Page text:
Who Is Really Responsible for Afghanistan’s Collapse?
In his desperate pursuit for power, Ghani tried every feeble excuse he could think of to postpone and undermine peace talks.
The world woke up on Sunday, August 15 to the unprecedented triumph of the Taliban in Afghanistan. Their victory raises serious questions about who is responsible and who must be held accountable to the Afghan people. But the answer is no a brainer: President Ashraf Ghani. However, explaining why Ghani is responsible is no simple matter.
On February 9, 2020, the United States inked a landmark peace agreement with the Taliban in Doha, Qatar. One of the four principal points agreed upon was that the Taliban will start peace negotiations with the Afghan government on March 10, 2020. After signing the peace agreement with the Taliban, U.S. envoy Zalmay Khalilzad visited Kabul on March 1 to inform Afghan leaders about the historic opportunity for peace and encouraged them to send an authoritative delegation to Doha to negotiate peace with the Taliban.
While in Kabul, Khalilzad was able to meet every influential Afghan leader except the former, and now runaway, president, Ashraf Ghani. Ghani refused to meet Khalilzad, starkly expressing his disinterest in peace as well as his inability to recognize the strength of Washington’s conviction to withdraw U.S. and coalition forces from Afghanistan.
In his desperate pursuit for power, Ghani tried every feeble excuse he could think of to postpone and undermine peace talks. From calling an unnecessary Loya Jirga (grand council) to enlisting more than two hundred delegates to create parallel institutions, Ghani exhausted every avenue to remain in control.
Following immense pressure from senior officials in Washington, Ghani formed a team of negotiators. However, the Afghans and their international partners expected that Ghani would assign a small yet influential team of negotiators and give them enough power to effectively negotiate on behalf of the republic. In contrast to that anticipation, Ghani chose to send a large number of representatives to Doha. The Afghan negotiators, while diverse, had little or no leverage to engage the Taliban in meaningful peace talks.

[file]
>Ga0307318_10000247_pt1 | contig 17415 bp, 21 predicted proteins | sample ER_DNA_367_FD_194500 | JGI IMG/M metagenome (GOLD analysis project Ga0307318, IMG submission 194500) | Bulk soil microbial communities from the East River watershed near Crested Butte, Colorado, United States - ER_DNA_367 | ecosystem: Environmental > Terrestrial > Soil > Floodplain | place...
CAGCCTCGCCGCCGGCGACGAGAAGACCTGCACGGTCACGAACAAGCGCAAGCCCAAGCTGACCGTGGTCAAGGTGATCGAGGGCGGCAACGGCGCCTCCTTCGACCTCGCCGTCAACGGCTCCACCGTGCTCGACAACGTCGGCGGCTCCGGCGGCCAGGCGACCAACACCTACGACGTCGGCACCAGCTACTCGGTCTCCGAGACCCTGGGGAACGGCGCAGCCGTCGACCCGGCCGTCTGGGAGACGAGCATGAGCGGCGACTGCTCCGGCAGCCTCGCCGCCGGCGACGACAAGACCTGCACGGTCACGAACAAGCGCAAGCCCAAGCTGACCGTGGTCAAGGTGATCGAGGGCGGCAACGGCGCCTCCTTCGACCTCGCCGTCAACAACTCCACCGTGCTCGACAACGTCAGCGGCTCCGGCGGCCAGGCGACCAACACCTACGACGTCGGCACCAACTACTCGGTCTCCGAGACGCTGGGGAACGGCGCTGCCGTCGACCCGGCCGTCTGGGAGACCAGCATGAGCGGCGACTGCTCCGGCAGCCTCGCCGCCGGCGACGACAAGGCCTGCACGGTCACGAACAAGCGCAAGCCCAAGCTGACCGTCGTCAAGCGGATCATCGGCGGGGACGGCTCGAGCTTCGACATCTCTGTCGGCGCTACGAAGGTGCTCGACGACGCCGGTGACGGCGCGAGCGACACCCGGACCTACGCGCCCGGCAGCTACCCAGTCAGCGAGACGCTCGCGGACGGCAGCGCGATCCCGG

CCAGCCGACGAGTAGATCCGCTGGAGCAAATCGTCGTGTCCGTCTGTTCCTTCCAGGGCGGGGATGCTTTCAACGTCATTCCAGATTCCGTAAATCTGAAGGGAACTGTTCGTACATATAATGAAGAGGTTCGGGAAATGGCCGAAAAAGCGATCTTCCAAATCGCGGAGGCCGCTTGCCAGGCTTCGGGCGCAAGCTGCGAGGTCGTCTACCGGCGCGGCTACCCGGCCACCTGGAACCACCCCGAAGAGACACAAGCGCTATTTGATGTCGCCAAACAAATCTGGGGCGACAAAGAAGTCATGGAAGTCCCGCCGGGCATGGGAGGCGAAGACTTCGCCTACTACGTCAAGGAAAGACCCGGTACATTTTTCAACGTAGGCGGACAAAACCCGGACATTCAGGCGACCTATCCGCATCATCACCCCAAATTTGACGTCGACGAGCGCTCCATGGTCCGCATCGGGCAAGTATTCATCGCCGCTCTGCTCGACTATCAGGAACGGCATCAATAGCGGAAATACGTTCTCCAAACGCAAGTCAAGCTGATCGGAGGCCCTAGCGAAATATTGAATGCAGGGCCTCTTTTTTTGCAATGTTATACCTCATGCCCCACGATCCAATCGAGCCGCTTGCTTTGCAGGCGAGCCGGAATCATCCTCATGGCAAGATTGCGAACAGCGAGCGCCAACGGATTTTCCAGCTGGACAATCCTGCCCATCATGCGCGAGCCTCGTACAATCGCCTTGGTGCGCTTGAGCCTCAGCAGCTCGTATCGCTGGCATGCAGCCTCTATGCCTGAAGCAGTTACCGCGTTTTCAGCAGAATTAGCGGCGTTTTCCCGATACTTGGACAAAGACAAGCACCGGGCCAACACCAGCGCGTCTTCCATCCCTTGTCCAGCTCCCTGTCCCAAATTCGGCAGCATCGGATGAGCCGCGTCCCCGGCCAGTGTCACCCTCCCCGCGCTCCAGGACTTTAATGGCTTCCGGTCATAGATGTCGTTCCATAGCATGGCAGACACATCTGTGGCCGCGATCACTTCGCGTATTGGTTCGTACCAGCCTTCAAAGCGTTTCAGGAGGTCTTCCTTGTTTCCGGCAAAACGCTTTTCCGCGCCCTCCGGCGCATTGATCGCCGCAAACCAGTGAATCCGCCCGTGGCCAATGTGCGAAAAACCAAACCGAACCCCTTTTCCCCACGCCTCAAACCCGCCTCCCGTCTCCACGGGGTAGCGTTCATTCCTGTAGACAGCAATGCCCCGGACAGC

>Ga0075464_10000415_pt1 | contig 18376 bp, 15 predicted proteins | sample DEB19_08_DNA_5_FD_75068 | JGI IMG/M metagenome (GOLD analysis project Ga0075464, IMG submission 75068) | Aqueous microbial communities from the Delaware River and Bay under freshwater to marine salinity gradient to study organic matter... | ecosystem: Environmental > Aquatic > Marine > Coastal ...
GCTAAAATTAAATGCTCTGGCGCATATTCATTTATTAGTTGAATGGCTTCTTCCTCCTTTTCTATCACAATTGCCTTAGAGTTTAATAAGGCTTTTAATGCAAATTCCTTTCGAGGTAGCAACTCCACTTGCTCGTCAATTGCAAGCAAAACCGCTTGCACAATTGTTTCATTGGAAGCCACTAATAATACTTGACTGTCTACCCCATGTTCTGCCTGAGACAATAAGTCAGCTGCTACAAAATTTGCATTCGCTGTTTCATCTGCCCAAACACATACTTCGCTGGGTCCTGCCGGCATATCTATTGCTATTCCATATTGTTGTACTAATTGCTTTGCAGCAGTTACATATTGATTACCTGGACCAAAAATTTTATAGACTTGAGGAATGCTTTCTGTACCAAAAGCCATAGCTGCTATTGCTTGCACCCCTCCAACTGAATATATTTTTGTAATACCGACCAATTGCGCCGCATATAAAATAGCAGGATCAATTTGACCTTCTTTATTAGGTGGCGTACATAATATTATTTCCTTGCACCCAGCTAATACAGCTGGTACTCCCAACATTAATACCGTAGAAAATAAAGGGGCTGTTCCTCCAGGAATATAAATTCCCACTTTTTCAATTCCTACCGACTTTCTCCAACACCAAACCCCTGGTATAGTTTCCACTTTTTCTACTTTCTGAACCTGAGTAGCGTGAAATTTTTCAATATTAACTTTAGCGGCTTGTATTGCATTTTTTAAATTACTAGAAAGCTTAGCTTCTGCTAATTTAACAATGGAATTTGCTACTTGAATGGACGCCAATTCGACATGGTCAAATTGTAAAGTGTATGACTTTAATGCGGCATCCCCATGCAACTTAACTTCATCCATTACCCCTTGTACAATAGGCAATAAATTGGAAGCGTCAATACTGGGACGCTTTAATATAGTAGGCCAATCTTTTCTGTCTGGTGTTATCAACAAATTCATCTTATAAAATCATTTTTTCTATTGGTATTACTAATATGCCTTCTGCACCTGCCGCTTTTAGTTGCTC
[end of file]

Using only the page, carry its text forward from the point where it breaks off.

In the meantime, Ghani and his team in Arg, Afghanistan’s presidential palace, worked deliberately to discredit Khalilzad and suppress pro-peace activists in Kabul. Moreover, Ghani and his associates attempted to lobby Washington to remove Khalilzad from his post and convince U.S. officials to maintain its military presence indefinitely in Afghanistan.
But Ghani was not the only one against peace with the Taliban. Afghanistan’s second in command, Amrullah Saleh, was yet another major obstacle to peace. He had been making not only disparaging remarks about peace with the Taliban but also tweeting war-mongering messages.
Before fleeing the country, Ghani had shown no signs to engage in serious negotiation with the Taliban. In one of his conversations in the Arg, Ghani had mocked the delegation by comparing it to a kite whose string he masterfully controlled and maneuvered from Kabul.
Afghan commentators who were criticizing Ghani’s fallacious intentions were effectively marginalized and even intimidated by his gang of security personnel.
Meanwhile, the Taliban, which felt emboldened after dragging the mighty United States to the negotiating table, had already realized that Ghani was not sincere about peace and decided the only way to accomplish its objective, which is to establish an Islamic government in Afghanistan, was to resort to force. The Taliban then began to seize hundreds of districts.
After Ghani’s final refusal to a proposal offered by the Taliban for a peaceful settlement that required him to resign from office and allow for a transitional government, the Taliban moved quickly to capture large cities across Afghanistan. Within two weeks, the Taliban changed Afghanistan’s map from being mostly government-run provincial capitals to bringing the whole country under Taliban control, including the capital city, Kabul.
Yet before the Taliban entered Kabul on Sunday evening August 15, 2021, Ghani had successfully escaped with his wife and close aides to an unknown country.
Today, Ghani is on the run and his whereabouts remain unknown. He has abandoned the Afghan people and destroyed their hopes for freedom. What is known is that Ghani and his wife left with loads of money. Some bags of cash were so heavy that they couldn’t carry them and were left behind, according to Nikita Ishchenko, spokesman for the Russian Embassy in Kabul.
Ghani is already being slammed by Afghans from different walks of life for misleading the nation about the peace process and pursuing divisive politics.
Afghanistan’s history has been harsh on leaders who have abandoned the Afghan people and escaped with their lives. Ghani will be judged bitterly, especially about a promise he made in one of his recent speeches.
While speaking with local governors on August 4, Ghani distinguished himself from King Amanullah Khan who had fled office in the face of an uprising during the early twentieth century by saying, “I did not like that Amanullah Khan run away, but I will never run away.”
Sami Jabarkhail is a Ph.D. Candidate in Human Resource Development at Texas A&M University and a delegate to the 2014 NATO Future Leaders Summit in Wales, United Kingdom. Follow him on twitter @SamiJabarkhail